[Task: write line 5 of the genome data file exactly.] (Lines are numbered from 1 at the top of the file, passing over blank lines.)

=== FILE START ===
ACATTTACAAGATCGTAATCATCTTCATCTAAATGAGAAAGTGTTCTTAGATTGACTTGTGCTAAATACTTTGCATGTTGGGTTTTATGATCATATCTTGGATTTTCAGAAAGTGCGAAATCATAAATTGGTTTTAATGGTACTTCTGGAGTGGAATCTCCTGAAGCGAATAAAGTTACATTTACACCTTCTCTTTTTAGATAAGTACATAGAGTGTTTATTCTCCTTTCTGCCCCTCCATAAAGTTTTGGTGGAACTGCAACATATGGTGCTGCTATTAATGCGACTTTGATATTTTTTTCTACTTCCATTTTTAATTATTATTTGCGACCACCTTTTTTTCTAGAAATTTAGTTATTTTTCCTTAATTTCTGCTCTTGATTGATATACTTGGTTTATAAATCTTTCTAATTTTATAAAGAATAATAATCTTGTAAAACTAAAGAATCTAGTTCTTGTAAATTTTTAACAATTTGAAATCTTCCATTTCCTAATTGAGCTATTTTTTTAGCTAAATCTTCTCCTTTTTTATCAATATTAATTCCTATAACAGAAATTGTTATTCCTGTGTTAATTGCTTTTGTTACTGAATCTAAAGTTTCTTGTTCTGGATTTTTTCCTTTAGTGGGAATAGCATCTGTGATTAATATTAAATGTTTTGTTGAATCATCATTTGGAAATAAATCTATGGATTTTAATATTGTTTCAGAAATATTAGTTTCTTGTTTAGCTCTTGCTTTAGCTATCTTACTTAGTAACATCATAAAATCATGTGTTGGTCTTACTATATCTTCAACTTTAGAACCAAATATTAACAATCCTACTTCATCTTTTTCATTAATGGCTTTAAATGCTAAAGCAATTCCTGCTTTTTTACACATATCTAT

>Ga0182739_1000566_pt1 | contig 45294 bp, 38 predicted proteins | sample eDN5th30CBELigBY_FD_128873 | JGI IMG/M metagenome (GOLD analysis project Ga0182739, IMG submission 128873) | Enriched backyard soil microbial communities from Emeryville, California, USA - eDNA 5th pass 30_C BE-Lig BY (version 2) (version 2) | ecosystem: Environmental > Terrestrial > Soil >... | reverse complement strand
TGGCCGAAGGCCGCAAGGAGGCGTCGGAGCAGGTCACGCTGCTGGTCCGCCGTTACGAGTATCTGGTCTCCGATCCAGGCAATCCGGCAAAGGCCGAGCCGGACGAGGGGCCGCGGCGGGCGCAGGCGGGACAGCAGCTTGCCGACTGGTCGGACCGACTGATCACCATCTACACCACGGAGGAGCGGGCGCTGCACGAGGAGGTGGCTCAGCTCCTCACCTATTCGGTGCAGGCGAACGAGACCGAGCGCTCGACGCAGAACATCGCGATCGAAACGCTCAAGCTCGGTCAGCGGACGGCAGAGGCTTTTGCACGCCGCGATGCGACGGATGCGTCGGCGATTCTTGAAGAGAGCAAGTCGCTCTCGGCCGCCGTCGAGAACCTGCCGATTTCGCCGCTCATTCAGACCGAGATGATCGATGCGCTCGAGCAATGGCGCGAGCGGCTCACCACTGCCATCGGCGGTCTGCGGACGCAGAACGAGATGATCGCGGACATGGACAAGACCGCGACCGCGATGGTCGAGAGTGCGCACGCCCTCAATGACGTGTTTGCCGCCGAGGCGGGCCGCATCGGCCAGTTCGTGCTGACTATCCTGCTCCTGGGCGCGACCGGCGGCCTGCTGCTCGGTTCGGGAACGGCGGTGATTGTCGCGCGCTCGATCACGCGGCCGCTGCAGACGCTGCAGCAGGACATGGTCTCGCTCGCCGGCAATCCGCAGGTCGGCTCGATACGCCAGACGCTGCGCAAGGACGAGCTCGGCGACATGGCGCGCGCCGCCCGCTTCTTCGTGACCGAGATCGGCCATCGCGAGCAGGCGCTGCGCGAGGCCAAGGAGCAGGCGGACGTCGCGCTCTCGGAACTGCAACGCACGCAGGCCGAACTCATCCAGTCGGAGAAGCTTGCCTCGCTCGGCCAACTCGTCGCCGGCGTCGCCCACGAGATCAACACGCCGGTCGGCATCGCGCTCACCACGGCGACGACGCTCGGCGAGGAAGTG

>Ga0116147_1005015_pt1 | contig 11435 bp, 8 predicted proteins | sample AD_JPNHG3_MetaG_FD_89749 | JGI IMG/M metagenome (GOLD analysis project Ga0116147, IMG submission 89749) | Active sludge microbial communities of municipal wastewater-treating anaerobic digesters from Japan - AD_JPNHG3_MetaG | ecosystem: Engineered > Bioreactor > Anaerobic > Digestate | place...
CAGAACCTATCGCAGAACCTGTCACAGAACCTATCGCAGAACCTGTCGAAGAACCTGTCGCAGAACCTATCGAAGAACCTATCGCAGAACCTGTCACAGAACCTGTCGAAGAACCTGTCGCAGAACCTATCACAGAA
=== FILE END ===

CAGAACCTATCGCAGAACCTGTCACAGAACCTATCGCAGAACCTGTCGAAGAACCTGTCGCAGAACCTATCGAAGAACCTATCGCAGAACCTGTCACAGAACCTGTCGAAGAACCTGTCGCAGAACCTATCACAGAA